From the opening seconds following the Universal logo to the tooth gratingly awful cover of The Beatles “Here Comes the Sun” that plays over the film’s all too late THE END title card, there isn’t a more ungainly, unfocused, idiotic, and overall unpleasant film thus far this year than Oliver Stone’s Savages. Even worse than The Devil Inside (which actually for all its awfulness picked a tone and stuck to it), there’s not a single thing I can really say about the film to recommend it. Stone aims to create what one could only defend as a nihilistic satire, but it’s directed with too much control by a burnt out hippy who just wants to smoke a J without being harassed by the man to be nihilistic, and its also not funny or knowing enough to be an actual satire. The war on drugs was astoundingly less insulting and more believable in Bad Boys 2, and I fully understand just how stupid that statement sounds.
Laguna Beach, California besties Ben (Aaron Johnson) and Chon (Taylor Kitsch) and their shared girlfriend Ophelia, or O for short (Blake Lively), are living the dream selling both medicinal and illegal high grade chronic until one day when a Mexican cartel decides they want a piece of the action and offers to buy them out in exchange for not blowing their brains out where they stand. The Buddhist hippy Ben wants to get out of the life to focus on his humanitarian work in Africa and Asia where he thinks he can bring solar energy, but the former Afghan war veteran and muscle man Chon thinks they can do better on their own and begs for a renegotiation on a shitty deal. During the renegotiation, the cartel leader (Salma Hayek) has her henchman (Benicio Del Toro) kidnap O to speed up the process and prove they mean business just as the friends are preparing to skip town. Extremely bummed out that they have no money, dope, or girlfriend to show for all their hard work in the drug game, they decide to go to war with the cartel head on in a cat and mouse game of… well, I couldn’t ever possibly care less since it’s practically indecipherable.
From the get-go, it’s apparent that the actors populating this film aren’t so much characters as they are lists of attributes that Stone himself personally identifies with, as laid bare with quite possibly the worst narration in movie history from Lively who quite appropriately sounds wasted, but more on that in a moment. Chon is simply an amped up war guy who doesn’t have orgasms when he has sex with O in the first five minutes of the film, but someone who has “wargasms.” Ben deals in illicit supplies and seemingly lives in blissful denial of how Chon is constantly protecting him from people who want him dead on a daily basis, because he is at heart a really great and peaceful dealer. As for O, she’s simply a naive idiot and a very standard unreliable sort of narrator who probably couldn’t tie her shoes if her boyfriends weren’t around. One would think from the way the film tap dances around it that there would be a deep homoerotic subtext around how much Chon and Ben probably love each other, but Stone and his co-writers Shane Salerno (Armageddon, AVP: Requiem) and Don Winslow (adapting his apparently well received novel) aren’t making a film about actual personal interaction, but rather a hopelessly misguided polemic about why the war of drugs is a joke, man.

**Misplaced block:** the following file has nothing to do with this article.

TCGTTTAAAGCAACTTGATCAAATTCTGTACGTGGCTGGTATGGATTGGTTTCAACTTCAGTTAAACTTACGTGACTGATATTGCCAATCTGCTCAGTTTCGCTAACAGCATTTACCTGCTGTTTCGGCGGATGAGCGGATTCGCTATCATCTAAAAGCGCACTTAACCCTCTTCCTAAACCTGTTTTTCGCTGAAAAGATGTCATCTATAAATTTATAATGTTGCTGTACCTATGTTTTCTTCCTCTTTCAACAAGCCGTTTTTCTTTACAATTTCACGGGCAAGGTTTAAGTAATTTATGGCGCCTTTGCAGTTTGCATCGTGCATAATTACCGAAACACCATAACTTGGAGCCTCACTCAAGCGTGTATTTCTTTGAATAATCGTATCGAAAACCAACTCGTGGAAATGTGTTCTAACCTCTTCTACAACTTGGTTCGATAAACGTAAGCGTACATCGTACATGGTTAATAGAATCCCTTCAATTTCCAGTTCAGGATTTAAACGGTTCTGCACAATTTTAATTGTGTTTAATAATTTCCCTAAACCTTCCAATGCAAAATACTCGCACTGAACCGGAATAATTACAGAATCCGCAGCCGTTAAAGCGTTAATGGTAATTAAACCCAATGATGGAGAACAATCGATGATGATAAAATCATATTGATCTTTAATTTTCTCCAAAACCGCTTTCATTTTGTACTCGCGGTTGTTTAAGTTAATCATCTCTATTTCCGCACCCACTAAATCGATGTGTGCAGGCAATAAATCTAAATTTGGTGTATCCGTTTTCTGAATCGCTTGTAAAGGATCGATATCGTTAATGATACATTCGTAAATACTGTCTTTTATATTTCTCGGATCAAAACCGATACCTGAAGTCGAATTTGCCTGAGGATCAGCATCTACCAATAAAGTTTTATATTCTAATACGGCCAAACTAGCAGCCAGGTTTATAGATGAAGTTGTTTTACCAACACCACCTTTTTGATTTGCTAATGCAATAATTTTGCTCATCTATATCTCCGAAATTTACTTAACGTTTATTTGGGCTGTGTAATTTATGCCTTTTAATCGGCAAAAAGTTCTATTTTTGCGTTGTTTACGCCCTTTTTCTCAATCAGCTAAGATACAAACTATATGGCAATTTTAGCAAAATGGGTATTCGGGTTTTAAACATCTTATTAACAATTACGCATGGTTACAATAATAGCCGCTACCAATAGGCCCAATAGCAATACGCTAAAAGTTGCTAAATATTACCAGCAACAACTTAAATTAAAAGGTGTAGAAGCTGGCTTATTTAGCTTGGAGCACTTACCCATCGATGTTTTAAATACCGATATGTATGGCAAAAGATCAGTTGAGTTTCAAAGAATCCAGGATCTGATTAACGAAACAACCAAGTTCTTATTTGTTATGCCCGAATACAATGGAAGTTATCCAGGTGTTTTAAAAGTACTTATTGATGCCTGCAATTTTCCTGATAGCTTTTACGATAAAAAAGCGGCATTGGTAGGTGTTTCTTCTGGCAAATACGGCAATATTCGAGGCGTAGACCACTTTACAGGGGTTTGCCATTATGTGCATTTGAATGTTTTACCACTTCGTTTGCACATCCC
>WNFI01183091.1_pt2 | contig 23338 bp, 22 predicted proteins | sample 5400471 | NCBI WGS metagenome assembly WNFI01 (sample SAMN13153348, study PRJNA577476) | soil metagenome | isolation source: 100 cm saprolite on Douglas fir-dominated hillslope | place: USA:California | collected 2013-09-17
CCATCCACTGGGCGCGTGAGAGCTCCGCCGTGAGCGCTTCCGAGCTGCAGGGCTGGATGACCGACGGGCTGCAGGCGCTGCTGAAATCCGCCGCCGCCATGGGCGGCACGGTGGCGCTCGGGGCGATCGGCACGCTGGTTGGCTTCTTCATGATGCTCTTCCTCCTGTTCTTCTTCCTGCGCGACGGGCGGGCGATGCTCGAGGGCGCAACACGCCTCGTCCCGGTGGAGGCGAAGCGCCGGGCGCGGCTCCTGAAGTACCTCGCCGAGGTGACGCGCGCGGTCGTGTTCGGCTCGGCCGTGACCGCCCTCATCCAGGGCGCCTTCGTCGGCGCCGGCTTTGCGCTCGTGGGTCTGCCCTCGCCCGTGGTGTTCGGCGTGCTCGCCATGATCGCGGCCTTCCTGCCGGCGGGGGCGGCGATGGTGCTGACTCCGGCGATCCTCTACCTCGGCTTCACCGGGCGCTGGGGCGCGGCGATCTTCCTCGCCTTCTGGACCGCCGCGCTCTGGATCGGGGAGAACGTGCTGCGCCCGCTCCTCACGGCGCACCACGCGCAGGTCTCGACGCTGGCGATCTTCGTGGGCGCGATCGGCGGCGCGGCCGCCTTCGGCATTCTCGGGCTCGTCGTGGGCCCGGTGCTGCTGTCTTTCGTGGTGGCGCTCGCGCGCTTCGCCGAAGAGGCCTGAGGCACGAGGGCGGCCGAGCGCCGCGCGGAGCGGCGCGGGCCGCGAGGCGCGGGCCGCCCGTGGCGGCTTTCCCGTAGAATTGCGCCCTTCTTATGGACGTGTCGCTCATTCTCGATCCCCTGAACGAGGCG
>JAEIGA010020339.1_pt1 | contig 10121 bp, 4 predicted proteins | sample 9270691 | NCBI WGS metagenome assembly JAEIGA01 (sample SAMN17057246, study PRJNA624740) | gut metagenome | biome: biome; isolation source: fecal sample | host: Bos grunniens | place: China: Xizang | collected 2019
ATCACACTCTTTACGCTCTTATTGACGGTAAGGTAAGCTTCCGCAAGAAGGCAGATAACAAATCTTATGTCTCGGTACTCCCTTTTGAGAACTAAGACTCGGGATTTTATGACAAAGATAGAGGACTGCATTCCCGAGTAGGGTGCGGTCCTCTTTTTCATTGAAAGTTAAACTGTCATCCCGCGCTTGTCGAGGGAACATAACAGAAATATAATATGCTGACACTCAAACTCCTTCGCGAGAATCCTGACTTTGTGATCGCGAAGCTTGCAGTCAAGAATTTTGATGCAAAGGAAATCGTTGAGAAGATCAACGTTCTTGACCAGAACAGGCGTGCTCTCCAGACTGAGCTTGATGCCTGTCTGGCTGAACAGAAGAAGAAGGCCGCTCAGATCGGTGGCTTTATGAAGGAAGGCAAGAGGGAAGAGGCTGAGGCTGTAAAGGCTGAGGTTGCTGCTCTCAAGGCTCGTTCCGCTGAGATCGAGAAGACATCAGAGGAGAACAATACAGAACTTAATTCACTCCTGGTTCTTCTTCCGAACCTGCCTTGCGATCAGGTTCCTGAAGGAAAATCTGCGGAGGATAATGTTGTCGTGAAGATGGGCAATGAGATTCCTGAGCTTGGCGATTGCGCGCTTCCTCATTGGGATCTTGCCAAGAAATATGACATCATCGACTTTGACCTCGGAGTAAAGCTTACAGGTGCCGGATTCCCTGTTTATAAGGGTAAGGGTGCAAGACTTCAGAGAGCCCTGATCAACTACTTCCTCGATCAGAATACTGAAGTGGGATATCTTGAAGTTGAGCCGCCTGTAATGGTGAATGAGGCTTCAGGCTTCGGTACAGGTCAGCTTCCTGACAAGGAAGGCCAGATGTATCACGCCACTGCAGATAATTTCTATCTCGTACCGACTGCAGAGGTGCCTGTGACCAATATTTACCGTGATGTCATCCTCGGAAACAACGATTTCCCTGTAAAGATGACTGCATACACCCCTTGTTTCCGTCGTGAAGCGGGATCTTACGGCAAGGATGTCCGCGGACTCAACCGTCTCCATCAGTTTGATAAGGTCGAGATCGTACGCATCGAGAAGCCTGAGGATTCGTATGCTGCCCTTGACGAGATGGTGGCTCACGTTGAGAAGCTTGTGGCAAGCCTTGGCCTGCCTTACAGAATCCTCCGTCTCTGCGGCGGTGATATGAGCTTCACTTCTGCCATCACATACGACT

Over the course of 130 minutes that quite literally feel like a neverending nightmare replete with two endings (one literally rewinding and starting entirely over again from scratch), Stone allows his sensibilities to run rampant and unchecked in a more incoherent and unfocused manner than in Natural Born Killers and without that film’s sense of blunt force artfulness and pitch black parody. It’s intoxicating in all the wrong ways like a bad trip off a mixture of cocaine, liquid acid, and mouthwash. It shouldn’t be surprising given Stone’s previous track record that he would want to make a film that creates angry parallels between the American “wars” on drugs and terror, but the shocking part is that he has literally nothing of interest to say other than “Damn, man, (deep inhale) shit’s so fucked (exhale).”
The amount of money that the American government throws at fuelling and rarely stopping the flow of drugs should be an easy topic for someone like Stone to make a film about, but without any remotely interesting or logical characters there’s nothing to hang anything resembling drama upon, and with absolutely nothing funny, clever, or perceptive enough to be seen as a modern comedy of errors, what’s the point that Stone is ultimately trying to make? Savages fails at literally everything it attempts every step of the way and it can’t even be bothered to be compelling in how astoundingly it botches the execution.